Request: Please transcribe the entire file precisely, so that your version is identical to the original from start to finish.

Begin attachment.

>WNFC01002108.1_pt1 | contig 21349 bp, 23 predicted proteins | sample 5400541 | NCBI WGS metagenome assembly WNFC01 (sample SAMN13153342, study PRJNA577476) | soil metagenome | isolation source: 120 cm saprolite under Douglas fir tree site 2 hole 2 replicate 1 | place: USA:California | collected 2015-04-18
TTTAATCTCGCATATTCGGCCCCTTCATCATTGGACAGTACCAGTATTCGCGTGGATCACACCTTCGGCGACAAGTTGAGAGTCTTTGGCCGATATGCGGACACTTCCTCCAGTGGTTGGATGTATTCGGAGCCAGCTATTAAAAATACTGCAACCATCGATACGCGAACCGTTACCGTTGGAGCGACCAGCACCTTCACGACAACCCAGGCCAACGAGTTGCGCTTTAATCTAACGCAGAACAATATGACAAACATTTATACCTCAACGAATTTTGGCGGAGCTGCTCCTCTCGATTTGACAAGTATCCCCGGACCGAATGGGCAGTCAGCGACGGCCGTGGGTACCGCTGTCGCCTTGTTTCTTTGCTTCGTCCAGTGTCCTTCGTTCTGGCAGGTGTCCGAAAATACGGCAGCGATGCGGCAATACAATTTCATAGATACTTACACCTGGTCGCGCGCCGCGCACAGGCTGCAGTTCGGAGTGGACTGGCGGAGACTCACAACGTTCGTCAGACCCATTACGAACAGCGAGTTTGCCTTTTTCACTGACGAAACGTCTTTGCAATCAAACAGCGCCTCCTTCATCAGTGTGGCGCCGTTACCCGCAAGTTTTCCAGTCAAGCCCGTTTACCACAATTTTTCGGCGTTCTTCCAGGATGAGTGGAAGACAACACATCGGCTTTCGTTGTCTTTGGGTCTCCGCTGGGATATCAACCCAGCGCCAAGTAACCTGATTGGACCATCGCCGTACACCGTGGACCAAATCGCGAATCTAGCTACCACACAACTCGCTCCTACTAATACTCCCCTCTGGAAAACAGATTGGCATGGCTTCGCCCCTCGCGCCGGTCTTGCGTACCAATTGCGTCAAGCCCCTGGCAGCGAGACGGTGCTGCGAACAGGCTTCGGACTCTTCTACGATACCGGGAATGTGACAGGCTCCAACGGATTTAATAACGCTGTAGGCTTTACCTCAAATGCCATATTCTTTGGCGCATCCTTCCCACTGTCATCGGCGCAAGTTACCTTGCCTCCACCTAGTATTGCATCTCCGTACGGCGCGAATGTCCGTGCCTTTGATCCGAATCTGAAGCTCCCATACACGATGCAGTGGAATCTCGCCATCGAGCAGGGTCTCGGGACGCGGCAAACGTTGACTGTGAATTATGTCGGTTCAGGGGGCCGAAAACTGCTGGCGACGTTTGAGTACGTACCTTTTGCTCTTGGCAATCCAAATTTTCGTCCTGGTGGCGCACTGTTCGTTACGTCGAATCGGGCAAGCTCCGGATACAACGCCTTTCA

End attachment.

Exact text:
>WNFC01002108.1_pt1 | contig 21349 bp, 23 predicted proteins | sample 5400541 | NCBI WGS metagenome assembly WNFC01 (sample SAMN13153342, study PRJNA577476) | soil metagenome | isolation source: 120 cm saprolite under Douglas fir tree site 2 hole 2 replicate 1 | place: USA:California | collected 2015-04-18
TTTAATCTCGCATATTCGGCCCCTTCATCATTGGACAGTACCAGTATTCGCGTGGATCACACCTTCGGCGACAAGTTGAGAGTCTTTGGCCGATATGCGGACACTTCCTCCAGTGGTTGGATGTATTCGGAGCCAGCTATTAAAAATACTGCAACCATCGATACGCGAACCGTTACCGTTGGAGCGACCAGCACCTTCACGACAACCCAGGCCAACGAGTTGCGCTTTAATCTAACGCAGAACAATATGACAAACATTTATACCTCAACGAATTTTGGCGGAGCTGCTCCTCTCGATTTGACAAGTATCCCCGGACCGAATGGGCAGTCAGCGACGGCCGTGGGTACCGCTGTCGCCTTGTTTCTTTGCTTCGTCCAGTGTCCTTCGTTCTGGCAGGTGTCCGAAAATACGGCAGCGATGCGGCAATACAATTTCATAGATACTTACACCTGGTCGCGCGCCGCGCACAGGCTGCAGTTCGGAGTGGACTGGCGGAGACTCACAACGTTCGTCAGACCCATTACGAACAGCGAGTTTGCCTTTTTCACTGACGAAACGTCTTTGCAATCAAACAGCGCCTCCTTCATCAGTGTGGCGCCGTTACCCGCAAGTTTTCCAGTCAAGCCCGTTTACCACAATTTTTCGGCGTTCTTCCAGGATGAGTGGAAGACAACACATCGGCTTTCGTTGTCTTTGGGTCTCCGCTGGGATATCAACCCAGCGCCAAGTAACCTGATTGGACCATCGCCGTACACCGTGGACCAAATCGCGAATCTAGCTACCACACAACTCGCTCCTACTAATACTCCCCTCTGGAAAACAGATTGGCATGGCTTCGCCCCTCGCGCCGGTCTTGCGTACCAATTGCGTCAAGCCCCTGGCAGCGAGACGGTGCTGCGAACAGGCTTCGGACTCTTCTACGATACCGGGAATGTGACAGGCTCCAACGGATTTAATAACGCTGTAGGCTTTACCTCAAATGCCATATTCTTTGGCGCATCCTTCCCACTGTCATCGGCGCAAGTTACCTTGCCTCCACCTAGTATTGCATCTCCGTACGGCGCGAATGTCCGTGCCTTTGATCCGAATCTGAAGCTCCCATACACGATGCAGTGGAATCTCGCCATCGAGCAGGGTCTCGGGACGCGGCAAACGTTGACTGTGAATTATGTCGGTTCAGGGGGCCGAAAACTGCTGGCGACGTTTGAGTACGTACCTTTTGCTCTTGGCAATCCAAATTTTCGTCCTGGTGGCGCACTGTTCGTTACGTCGAATCGGGCAAGCTCCGGATACAACGCCTTTCA